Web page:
Also, the Stark Pyramid leaves me hopeful that it’s filled with unmanned Hulls, left cast aside from the Cataclysm, and will be useful for your eventual campaign transition to the MCU.
Since they’re called the Reconciler, it seems like they should be reconciling something. What if their ultimate goal was to unify the ghost field with the material world?
I had a similar situation in a game, where the crew jokingly named themselves Zhuul’s Hounds (a Ghostbusters reference), and then I started asking who Zhuul was in the world of Blades. We had a fun collaborative chat, and it turns out he (it?) was a forgotten god, specifically a psychopomp trickster that ferried souls into (and sometimes out of) the land of the dead. Great inspiration for a crew of smugglers!
I’ve continued asking questions and pitching ideas as the campaign has progressed, and now we have a plot line that’s wrapped up in some serious cosmological consequences, all of which evolved organically at the table, from our conversation. (Turns out the trickster god who could slip through the gates of death may have had something to do with their breaking…)
One of the key tenets of this game is playing to find out what’s going on, and also letting the conversation be the place where that happens. All of this to say – I’d ask your players, at the table, for their ideas. Discuss what sounds fun to them, add your inspiration, and see where you end up. You’ll still be able to drop things that surprise them, and they’ll be even more engaged because you created it together.
I would echo all of the above advice about talking it out at the table.
Having said that, I know that table cultures differ and also that sometimes as a player, even a collaborative one, it’s fun to really “discover” something about the world and not make up the answer myself.
So, because you asked, a few ideas…
I’m always drawn to the special playbooks and advanced permissions. Because they’re not “standard” choices there’s something tantalising about them. What if the Reconciler wants to use Finn as a vessel? Either because of something intrinsic to his soul, or simply because he’s a big beefy cutter and his body can take it?
What does being a vessel mean? Well, maybe the Reconciler intends for Finn to become a hull or a vampire. For example, this could start a quest to gather the necessary items to create the hull body - perhaps something is in the pyramid, as alluded to in a reply above. I like this kind of thing because it’s not just a reward for Finn - it’s actually a terrible purpose, since he will have to be killed/sacrificed in order to become either a vampire or a hull.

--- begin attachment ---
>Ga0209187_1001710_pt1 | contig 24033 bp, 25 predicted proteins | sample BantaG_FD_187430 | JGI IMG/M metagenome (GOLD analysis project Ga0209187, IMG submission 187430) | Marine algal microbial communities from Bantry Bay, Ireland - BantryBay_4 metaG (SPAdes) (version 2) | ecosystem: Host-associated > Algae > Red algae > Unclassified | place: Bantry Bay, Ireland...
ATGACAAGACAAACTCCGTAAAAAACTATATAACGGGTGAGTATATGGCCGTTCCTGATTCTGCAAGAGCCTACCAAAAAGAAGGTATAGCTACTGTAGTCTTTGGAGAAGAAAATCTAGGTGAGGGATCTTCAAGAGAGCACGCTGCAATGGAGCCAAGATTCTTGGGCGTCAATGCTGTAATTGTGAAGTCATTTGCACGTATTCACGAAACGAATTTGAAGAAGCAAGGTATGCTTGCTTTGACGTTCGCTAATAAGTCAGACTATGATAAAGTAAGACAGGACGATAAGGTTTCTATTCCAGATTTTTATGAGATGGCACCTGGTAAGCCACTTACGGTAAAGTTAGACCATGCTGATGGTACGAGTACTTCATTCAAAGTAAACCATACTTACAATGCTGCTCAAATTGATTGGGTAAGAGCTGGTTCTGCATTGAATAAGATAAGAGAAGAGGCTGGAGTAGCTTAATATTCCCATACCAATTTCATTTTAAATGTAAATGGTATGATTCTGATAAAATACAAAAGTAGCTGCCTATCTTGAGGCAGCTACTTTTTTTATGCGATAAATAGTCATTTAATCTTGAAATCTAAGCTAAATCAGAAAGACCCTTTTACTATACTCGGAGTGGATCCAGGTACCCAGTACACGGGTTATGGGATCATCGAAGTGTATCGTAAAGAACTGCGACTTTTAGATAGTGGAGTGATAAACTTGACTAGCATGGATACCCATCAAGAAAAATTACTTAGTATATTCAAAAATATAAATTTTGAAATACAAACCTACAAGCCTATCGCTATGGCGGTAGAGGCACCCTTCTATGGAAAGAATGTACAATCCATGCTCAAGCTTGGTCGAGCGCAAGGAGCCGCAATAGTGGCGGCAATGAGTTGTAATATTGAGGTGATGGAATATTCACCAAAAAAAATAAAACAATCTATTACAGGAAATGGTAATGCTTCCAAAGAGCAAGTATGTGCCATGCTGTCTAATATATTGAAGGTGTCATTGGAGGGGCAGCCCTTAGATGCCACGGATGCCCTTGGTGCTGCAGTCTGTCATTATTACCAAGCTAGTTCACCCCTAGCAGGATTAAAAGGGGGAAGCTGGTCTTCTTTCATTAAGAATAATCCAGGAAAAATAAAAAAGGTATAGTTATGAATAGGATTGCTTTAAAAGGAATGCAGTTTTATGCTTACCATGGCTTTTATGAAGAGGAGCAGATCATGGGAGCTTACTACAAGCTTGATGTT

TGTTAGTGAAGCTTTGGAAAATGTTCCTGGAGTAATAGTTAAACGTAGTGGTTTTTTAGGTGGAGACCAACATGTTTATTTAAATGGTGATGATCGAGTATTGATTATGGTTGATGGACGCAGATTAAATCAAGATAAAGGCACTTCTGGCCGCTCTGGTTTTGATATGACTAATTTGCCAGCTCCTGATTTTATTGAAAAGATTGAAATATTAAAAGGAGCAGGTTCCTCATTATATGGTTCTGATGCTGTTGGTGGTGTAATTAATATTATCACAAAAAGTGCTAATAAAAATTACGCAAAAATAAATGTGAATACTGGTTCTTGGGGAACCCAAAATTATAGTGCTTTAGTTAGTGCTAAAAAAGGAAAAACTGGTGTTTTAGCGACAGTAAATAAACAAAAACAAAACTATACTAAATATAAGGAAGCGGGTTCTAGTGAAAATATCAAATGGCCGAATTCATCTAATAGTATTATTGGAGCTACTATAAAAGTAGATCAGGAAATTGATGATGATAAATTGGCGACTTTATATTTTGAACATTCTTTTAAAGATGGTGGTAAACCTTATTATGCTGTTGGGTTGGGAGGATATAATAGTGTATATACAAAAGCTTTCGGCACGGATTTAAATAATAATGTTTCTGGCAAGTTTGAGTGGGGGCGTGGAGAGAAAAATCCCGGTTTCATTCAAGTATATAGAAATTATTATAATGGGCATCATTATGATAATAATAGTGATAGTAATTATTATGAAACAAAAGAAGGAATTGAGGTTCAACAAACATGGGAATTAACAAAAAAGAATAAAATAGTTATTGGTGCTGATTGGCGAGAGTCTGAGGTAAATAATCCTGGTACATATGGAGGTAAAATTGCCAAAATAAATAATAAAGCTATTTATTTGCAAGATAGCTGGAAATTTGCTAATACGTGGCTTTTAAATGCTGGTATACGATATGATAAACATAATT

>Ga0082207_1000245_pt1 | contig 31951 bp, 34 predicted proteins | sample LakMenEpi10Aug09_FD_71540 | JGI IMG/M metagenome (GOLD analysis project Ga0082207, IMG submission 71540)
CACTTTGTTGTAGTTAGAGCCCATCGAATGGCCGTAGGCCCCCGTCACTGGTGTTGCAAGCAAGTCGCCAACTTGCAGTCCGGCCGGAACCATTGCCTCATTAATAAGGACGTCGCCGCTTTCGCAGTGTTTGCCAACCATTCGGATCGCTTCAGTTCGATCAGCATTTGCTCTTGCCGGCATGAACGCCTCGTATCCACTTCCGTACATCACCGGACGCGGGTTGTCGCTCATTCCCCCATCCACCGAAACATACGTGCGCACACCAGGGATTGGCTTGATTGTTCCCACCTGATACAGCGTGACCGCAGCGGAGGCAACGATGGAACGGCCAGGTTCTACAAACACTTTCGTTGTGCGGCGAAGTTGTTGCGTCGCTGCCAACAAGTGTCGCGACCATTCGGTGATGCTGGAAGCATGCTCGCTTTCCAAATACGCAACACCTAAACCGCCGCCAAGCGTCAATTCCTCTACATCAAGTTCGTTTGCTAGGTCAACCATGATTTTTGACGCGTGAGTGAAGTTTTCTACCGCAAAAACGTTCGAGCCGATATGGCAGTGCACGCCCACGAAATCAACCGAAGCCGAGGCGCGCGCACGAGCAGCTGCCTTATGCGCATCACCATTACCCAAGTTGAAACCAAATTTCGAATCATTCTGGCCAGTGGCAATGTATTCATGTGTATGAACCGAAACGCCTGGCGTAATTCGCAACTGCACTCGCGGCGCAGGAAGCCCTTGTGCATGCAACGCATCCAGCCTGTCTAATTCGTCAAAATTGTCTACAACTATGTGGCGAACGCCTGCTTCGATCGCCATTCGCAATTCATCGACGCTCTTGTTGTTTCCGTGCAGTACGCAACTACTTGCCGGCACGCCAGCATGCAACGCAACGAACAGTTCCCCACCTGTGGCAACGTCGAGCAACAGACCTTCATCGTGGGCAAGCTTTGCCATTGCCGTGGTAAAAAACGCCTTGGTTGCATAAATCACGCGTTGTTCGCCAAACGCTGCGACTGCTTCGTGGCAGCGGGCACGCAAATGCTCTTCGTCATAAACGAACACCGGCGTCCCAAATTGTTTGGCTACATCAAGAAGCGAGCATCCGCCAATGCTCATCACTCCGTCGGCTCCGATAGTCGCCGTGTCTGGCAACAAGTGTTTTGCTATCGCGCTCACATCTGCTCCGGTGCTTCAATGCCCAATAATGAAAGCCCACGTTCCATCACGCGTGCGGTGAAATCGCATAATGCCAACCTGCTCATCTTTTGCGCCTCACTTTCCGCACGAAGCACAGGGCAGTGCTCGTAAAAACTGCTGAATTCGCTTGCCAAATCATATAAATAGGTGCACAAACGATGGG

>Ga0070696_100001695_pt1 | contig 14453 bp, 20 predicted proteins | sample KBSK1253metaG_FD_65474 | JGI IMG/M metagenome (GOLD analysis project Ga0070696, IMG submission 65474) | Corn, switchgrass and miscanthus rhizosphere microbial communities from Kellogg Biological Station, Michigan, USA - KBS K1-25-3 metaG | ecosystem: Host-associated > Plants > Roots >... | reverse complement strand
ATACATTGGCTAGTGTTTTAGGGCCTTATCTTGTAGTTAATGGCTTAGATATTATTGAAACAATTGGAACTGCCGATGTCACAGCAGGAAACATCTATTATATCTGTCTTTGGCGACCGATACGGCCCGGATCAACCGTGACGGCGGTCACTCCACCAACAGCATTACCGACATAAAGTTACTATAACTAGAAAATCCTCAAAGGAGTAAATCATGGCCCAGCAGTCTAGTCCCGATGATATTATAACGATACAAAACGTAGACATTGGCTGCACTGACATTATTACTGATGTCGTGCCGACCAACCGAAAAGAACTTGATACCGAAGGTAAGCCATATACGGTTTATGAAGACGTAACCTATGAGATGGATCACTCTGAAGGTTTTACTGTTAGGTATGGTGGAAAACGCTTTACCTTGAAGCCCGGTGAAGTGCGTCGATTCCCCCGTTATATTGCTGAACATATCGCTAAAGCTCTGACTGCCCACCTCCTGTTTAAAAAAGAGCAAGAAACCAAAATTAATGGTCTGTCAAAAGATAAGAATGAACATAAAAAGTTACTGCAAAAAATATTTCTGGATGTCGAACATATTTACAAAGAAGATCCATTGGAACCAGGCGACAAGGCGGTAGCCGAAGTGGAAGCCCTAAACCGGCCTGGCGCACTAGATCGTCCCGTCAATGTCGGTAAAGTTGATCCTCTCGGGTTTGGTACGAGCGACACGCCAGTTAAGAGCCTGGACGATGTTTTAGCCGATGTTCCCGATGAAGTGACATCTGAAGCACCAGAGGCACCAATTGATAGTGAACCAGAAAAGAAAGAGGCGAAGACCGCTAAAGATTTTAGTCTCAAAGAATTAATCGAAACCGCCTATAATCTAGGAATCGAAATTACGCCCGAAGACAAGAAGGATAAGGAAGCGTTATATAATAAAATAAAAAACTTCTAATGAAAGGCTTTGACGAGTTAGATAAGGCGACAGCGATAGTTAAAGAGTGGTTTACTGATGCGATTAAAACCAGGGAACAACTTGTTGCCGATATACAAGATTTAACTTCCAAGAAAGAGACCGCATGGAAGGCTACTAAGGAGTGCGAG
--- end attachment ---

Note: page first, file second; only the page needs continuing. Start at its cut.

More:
It also introduces some nice tension into the crew dynamics, since someone else is technically the “leader” of the cult but Finn has this holy chosen purpose.
Final thought - check out the “advanced permissions” on page 234; they’re all relevant, but particularly the Forgotten Gods ability tree. It starts with “When you open your mind to the thought-tendrils of a forgotten god, you suffer 1 trauma and become an adept of its cult. You gain access to the following special abilities as veteran advances.” Perhaps Finn has actually already suffered this trauma (near death experience and “Obsessed”), and what he discovers is that he can gain these abilities now?
That ability tree ends with “When you suffer your fifth trauma, you transform into an avatar of the god, losing your human mind and will as the thought-tendrils of the god fully manifest within you. Retire your character to their dark fate.” which is an extremely fun thing to have hanging over the crew, IMO. I think you’ve got a great chance here to bring this into your game.
Oh, I like that idea about the hills in the pyramid!
This is more or less what I’ve been doing so far to flesh out the Reconciler, although I’d say without as much luck as you’ve had in terms of really getting a solid handle on the god. Although, it was only last session that I put up a handout on our roll20 board asking specific questions about the Reconciler, so hopefully that will spark some solid details.
A lot of excellent good for thought here. Thank you! I’m going to dive into the section on forgotten gods tonight. Probably should have started there! Lol